Governments are making the world more polarized and dangerous by pursuing security policies that erode human rights and foment fear, Amnesty International said.
“Through short sighted, fear-mongering and divisive policies, governments are undermining the rule of law and human rights,” Secretary General Irene Khan said as the organization published its annual report in London. “They are feeding racism and xenophobia, dividing communities, intensifying inequalities and sowing the seeds for more violence and conflict.”
The US-led “war on terror,” including the war in Iraq and the use of rendition flights, helped to create deep divisions that left the international community too impotent or weak-willed to deal with major human rights crises last year, Amnesty said.
Its 338-page report documented human rights violations in 153 countries. The report highlighted crises in Darfur, Lebanon, the Palestinian territories, Chechnya, Colombia and Sri Lanka, where it said the international community had failed to act swiftly enough. Darfur was a “bleeding wound on world conscience” and efforts to deal with it were hampered by distrust and double dealing among members of the United Nations Security Council, the report said.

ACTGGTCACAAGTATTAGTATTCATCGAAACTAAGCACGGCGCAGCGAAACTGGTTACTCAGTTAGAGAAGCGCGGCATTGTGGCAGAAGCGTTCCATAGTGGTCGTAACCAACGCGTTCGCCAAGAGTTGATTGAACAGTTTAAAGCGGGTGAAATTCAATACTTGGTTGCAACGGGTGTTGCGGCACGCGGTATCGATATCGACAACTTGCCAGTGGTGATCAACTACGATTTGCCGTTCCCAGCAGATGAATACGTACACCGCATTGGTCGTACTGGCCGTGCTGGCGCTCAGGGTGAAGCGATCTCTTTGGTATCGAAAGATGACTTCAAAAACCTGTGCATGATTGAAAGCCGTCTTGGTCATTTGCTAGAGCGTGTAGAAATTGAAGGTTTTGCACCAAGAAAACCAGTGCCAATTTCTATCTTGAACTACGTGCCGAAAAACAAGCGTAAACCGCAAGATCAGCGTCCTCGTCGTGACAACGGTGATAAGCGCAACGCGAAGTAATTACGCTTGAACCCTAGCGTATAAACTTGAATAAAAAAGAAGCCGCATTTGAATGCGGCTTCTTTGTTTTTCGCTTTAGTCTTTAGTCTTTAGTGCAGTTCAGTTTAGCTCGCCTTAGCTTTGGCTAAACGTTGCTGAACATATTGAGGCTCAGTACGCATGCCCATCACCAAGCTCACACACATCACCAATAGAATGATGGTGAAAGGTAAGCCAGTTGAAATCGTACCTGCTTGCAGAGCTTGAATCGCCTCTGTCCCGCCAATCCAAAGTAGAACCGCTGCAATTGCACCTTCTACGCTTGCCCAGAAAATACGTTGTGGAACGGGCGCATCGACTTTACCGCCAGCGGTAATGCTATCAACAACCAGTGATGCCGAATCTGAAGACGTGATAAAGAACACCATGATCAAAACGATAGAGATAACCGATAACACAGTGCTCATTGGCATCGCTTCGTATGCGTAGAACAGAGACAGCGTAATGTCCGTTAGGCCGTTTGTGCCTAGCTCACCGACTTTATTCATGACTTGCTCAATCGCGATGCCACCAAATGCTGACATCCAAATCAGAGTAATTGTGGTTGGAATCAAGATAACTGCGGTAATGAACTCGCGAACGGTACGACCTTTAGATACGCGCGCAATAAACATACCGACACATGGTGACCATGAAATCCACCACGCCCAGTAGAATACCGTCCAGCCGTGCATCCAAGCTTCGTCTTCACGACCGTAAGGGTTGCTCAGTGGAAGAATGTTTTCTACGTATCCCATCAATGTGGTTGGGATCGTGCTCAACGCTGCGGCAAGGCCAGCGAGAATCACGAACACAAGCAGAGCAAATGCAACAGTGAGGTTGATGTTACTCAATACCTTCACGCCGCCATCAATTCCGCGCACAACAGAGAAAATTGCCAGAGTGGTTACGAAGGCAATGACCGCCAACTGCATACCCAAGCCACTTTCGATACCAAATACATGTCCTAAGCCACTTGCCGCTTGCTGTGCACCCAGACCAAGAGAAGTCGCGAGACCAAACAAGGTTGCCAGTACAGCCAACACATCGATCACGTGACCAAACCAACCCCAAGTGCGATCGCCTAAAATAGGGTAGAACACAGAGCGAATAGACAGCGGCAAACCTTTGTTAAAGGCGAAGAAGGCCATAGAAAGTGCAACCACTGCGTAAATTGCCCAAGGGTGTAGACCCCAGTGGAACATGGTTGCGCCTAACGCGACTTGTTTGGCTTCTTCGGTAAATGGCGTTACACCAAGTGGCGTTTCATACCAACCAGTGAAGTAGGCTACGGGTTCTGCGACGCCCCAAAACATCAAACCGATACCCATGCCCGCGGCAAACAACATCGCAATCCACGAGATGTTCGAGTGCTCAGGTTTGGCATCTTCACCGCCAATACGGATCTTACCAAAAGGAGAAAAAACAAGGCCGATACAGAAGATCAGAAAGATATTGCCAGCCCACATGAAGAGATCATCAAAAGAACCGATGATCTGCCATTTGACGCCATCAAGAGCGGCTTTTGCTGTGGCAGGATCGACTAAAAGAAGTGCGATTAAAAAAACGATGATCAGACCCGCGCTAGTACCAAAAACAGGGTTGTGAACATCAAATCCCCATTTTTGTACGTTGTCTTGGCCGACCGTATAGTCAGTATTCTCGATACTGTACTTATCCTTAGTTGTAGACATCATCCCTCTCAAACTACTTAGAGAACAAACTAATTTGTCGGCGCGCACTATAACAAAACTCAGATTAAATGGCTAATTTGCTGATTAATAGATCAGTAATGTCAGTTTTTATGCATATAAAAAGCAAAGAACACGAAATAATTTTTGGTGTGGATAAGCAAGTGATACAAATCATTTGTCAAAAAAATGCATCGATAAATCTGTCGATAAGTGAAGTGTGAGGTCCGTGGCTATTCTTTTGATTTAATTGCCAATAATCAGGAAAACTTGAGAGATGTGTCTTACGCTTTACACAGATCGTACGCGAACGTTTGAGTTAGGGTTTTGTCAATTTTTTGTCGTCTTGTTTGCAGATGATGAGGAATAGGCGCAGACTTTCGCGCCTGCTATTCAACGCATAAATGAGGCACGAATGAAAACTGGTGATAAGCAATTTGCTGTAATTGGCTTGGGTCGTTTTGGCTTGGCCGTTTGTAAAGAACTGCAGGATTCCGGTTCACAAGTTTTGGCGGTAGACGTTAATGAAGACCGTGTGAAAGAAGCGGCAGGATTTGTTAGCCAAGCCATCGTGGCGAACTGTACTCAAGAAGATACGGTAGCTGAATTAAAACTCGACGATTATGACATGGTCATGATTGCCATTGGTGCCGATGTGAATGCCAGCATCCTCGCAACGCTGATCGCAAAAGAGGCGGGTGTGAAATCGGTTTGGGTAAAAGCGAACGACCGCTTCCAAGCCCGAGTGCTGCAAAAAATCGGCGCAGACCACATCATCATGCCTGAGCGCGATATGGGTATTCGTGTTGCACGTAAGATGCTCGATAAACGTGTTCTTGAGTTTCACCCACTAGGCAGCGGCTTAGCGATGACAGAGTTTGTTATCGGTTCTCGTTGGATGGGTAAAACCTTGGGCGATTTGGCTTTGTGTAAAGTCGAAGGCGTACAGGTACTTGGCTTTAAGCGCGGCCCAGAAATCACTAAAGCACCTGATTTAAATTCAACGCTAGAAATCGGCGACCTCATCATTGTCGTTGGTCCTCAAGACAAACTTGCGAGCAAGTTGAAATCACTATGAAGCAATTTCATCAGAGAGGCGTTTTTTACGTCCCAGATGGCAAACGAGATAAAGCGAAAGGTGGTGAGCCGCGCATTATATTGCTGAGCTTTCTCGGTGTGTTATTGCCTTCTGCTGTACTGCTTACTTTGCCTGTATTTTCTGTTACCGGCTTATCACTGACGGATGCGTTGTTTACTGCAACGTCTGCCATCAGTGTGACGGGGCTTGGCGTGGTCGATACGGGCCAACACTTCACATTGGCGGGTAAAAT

The divide between Muslims and non-Muslims had deepened, fuelled by “discriminatory” counter-terrorism strategies in western countries, the report said. Incidents of Islamophobia, anti-Semitism and attacks on religious minorities had increased worldwide.
“Ill-conceived counter-terrorism strategies have done little to reduce the threat of violence or ensure justice for victims of terrorism, but much to damage human rights and the rule of law globally,” Khan said.